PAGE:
Swimming got its first real taste of so-called “beef” inside the Budapest bubble on Monday at the conclusion of the ISL’s second semi-final, as backstroke specialists Ryan Murphy and Coleman Stewart got into it a little bit after their three-round skins battle.
Murphy, a member of the LA Current, defeated Stewart in every round, including a 1.56-second victory in the final head-to-head showdown.
Post-race, after the two shook hands, video caught Murphy saying “b****”, referencing Stewart, while looking at his teammates.
Stewart, who competes for LA’s in-state rival, the Cali Condors, responded on social media.
@ryan_f_murphy If you’re going to call me a bitch, man up and do it to my face. Not right after you shake my hand and say, “nice job.” I had nothing but respect towards you as one of the best backstrokers in the world but that’s gone now. Guess we were just raised differently. pic.twitter.com/ub6RlUWBZD
In addition to the decisive victory, Murphy “jackpotted” Stewart due to his margin of victory in Round 3, stealing seven of his points and $2,400 in prize money.
The animosity reportedly stemmed from Stewart “talking trash” that he was going to win the skins and beat Murphy in the warm-up pool, multiple swimmers told SwimSwam. While Murphy wasn’t present for this, he did say it fired him up, while ultimately acknowledging that he took it too far. Stewart says that what was said in the warmup pool was fairly mild.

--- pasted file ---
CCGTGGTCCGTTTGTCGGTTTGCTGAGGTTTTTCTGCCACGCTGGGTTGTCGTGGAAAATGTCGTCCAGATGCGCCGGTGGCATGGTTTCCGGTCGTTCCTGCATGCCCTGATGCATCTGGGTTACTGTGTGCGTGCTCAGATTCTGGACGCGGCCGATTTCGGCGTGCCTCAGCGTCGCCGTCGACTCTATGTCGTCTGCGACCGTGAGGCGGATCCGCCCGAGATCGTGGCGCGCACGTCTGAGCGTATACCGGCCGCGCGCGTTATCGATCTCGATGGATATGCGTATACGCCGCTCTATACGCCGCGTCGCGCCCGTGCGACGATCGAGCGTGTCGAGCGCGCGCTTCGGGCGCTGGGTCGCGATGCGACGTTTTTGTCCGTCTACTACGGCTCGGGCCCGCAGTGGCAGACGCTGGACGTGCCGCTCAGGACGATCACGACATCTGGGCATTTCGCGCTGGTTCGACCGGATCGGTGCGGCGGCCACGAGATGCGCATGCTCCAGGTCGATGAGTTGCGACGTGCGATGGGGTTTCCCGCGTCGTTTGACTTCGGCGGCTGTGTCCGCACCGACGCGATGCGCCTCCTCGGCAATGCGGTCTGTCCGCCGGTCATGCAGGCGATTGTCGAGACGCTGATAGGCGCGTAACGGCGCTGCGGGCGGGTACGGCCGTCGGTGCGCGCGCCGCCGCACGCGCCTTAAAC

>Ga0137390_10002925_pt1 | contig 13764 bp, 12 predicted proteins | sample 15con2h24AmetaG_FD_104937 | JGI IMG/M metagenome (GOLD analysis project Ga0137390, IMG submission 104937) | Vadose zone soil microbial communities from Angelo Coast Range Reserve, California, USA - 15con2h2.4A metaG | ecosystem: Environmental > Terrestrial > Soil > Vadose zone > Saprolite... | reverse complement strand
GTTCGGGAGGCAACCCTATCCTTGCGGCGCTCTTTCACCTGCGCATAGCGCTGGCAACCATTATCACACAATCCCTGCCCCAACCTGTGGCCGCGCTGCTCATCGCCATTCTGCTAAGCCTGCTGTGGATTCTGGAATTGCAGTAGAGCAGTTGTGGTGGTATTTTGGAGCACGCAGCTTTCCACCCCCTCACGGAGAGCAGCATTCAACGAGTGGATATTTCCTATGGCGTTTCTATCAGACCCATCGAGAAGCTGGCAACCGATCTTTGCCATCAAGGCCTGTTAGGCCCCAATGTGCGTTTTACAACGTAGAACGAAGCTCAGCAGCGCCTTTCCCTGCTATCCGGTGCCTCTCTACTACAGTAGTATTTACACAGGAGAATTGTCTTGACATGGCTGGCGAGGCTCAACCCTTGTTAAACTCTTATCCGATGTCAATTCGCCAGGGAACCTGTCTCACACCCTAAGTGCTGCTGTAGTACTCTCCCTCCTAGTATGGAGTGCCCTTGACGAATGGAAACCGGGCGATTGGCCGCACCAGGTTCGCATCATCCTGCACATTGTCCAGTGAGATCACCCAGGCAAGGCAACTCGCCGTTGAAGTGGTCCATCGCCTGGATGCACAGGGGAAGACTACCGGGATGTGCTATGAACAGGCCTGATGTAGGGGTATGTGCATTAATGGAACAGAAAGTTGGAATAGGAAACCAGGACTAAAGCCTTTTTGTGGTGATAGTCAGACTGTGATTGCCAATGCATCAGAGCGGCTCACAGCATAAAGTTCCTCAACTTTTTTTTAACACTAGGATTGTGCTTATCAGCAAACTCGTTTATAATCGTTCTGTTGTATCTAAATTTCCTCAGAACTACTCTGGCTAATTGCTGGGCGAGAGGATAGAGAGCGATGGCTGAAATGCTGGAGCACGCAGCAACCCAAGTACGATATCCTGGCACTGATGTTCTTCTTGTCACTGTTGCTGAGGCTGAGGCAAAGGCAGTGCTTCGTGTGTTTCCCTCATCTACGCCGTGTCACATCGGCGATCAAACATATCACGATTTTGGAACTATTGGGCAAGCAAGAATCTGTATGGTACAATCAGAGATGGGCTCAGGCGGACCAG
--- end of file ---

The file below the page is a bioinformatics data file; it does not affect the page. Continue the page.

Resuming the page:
Since Stewart’s call-out on social media, the two seem to have squashed the beef.
Murphy says he approached Stewart and that the two spoke this morning and hashed things out. Stewart agreed that the two were now on better footing after talking, saying that “emotions run high when we compete, especially the fifth week in a bubble”.
While the two appear to be on good terms, the incident still adds to the anticipation of the league finale coming up this weekend.
With the majority of the sport’s biggest stars all set to be in action, this will be like “Super Bowl Week” for the ISL, and these kind of tensions and rivalries can help bring visibility and excitement to a format that can become a little stale at times as the season wares on.
While this was the first real swimmer v. swimmer conflict this season, things were also stirred up two weeks ago when London Roar coach Mel Marshall called out some swimmers for using illegal dolphin kicks in breaststroke.
Other than the skins, Murphy and Stewart raced three additional times during the semis. Murphy picked up the win in the 50 back (22.76 to 22.84), Stewart (49.66) took second to Murphy’s tie for third (49.81) in the 100 back, and Murphy edged his rival by .02 on the lead-off leg of the men’s 400 medley relay.
Heading into the final, which kicks off on Saturday, Murphy ranks first in the ISL this season in both the 50 (22.75) and 200 back (1:47.48), while sitting third in the 100 (49.62). Stewart, who is in his first year as a pro after closing out his senior year at NC State in the NCAA, is third in the 50 (22.84) and fifth in the 100 (49.66).